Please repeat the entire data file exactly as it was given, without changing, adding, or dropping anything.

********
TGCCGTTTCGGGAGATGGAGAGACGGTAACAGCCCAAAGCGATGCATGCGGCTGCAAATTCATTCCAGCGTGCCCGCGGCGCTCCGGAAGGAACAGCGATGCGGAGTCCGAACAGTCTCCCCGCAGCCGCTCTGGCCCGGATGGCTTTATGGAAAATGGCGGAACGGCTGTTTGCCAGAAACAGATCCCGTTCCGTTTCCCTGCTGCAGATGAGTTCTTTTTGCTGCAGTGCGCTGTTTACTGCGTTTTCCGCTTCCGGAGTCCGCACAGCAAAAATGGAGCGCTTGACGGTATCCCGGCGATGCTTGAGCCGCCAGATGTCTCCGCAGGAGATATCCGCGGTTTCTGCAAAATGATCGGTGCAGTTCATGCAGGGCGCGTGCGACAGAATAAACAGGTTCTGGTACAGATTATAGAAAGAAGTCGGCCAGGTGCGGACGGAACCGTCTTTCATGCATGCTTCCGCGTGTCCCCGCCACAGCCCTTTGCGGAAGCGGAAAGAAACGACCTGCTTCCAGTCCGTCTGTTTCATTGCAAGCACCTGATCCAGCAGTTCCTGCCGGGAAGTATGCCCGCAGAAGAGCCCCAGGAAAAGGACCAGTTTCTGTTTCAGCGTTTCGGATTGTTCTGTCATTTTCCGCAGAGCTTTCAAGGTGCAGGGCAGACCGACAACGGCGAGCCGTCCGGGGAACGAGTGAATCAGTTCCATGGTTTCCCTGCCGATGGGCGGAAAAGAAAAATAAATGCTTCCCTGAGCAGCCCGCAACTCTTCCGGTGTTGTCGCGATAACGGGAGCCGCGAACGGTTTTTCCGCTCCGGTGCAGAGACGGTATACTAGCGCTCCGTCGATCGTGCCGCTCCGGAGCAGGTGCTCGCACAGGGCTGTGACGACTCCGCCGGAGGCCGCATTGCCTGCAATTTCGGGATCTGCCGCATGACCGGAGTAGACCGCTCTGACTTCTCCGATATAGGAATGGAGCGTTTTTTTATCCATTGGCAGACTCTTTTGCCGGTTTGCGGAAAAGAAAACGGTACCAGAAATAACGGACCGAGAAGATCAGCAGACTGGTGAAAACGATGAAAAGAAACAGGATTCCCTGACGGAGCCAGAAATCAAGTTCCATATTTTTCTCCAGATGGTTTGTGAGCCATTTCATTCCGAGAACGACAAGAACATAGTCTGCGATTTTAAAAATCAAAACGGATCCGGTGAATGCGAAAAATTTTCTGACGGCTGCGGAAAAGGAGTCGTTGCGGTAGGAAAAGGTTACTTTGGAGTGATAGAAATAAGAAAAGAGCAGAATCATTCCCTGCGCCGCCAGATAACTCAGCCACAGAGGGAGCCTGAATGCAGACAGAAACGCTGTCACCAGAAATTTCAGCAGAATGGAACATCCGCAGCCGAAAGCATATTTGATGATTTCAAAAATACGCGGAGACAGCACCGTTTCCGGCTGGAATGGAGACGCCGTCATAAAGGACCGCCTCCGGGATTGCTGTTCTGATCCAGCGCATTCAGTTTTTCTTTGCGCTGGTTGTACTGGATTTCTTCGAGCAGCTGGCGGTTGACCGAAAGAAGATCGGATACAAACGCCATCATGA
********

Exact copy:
TGCCGTTTCGGGAGATGGAGAGACGGTAACAGCCCAAAGCGATGCATGCGGCTGCAAATTCATTCCAGCGTGCCCGCGGCGCTCCGGAAGGAACAGCGATGCGGAGTCCGAACAGTCTCCCCGCAGCCGCTCTGGCCCGGATGGCTTTATGGAAAATGGCGGAACGGCTGTTTGCCAGAAACAGATCCCGTTCCGTTTCCCTGCTGCAGATGAGTTCTTTTTGCTGCAGTGCGCTGTTTACTGCGTTTTCCGCTTCCGGAGTCCGCACAGCAAAAATGGAGCGCTTGACGGTATCCCGGCGATGCTTGAGCCGCCAGATGTCTCCGCAGGAGATATCCGCGGTTTCTGCAAAATGATCGGTGCAGTTCATGCAGGGCGCGTGCGACAGAATAAACAGGTTCTGGTACAGATTATAGAAAGAAGTCGGCCAGGTGCGGACGGAACCGTCTTTCATGCATGCTTCCGCGTGTCCCCGCCACAGCCCTTTGCGGAAGCGGAAAGAAACGACCTGCTTCCAGTCCGTCTGTTTCATTGCAAGCACCTGATCCAGCAGTTCCTGCCGGGAAGTATGCCCGCAGAAGAGCCCCAGGAAAAGGACCAGTTTCTGTTTCAGCGTTTCGGATTGTTCTGTCATTTTCCGCAGAGCTTTCAAGGTGCAGGGCAGACCGACAACGGCGAGCCGTCCGGGGAACGAGTGAATCAGTTCCATGGTTTCCCTGCCGATGGGCGGAAAAGAAAAATAAATGCTTCCCTGAGCAGCCCGCAACTCTTCCGGTGTTGTCGCGATAACGGGAGCCGCGAACGGTTTTTCCGCTCCGGTGCAGAGACGGTATACTAGCGCTCCGTCGATCGTGCCGCTCCGGAGCAGGTGCTCGCACAGGGCTGTGACGACTCCGCCGGAGGCCGCATTGCCTGCAATTTCGGGATCTGCCGCATGACCGGAGTAGACCGCTCTGACTTCTCCGATATAGGAATGGAGCGTTTTTTTATCCATTGGCAGACTCTTTTGCCGGTTTGCGGAAAAGAAAACGGTACCAGAAATAACGGACCGAGAAGATCAGCAGACTGGTGAAAACGATGAAAAGAAACAGGATTCCCTGACGGAGCCAGAAATCAAGTTCCATATTTTTCTCCAGATGGTTTGTGAGCCATTTCATTCCGAGAACGACAAGAACATAGTCTGCGATTTTAAAAATCAAAACGGATCCGGTGAATGCGAAAAATTTTCTGACGGCTGCGGAAAAGGAGTCGTTGCGGTAGGAAAAGGTTACTTTGGAGTGATAGAAATAAGAAAAGAGCAGAATCATTCCCTGCGCCGCCAGATAACTCAGCCACAGAGGGAGCCTGAATGCAGACAGAAACGCTGTCACCAGAAATTTCAGCAGAATGGAACATCCGCAGCCGAAAGCATATTTGATGATTTCAAAAATACGCGGAGACAGCACCGTTTCCGGCTGGAATGGAGACGCCGTCATAAAGGACCGCCTCCGGGATTGCTGTTCTGATCCAGCGCATTCAGTTTTTCTTTGCGCTGGTTGTACTGGATTTCTTCGAGCAGCTGGCGGTTGACCGAAAGAAGATCGGATACAAACGCCATCATGA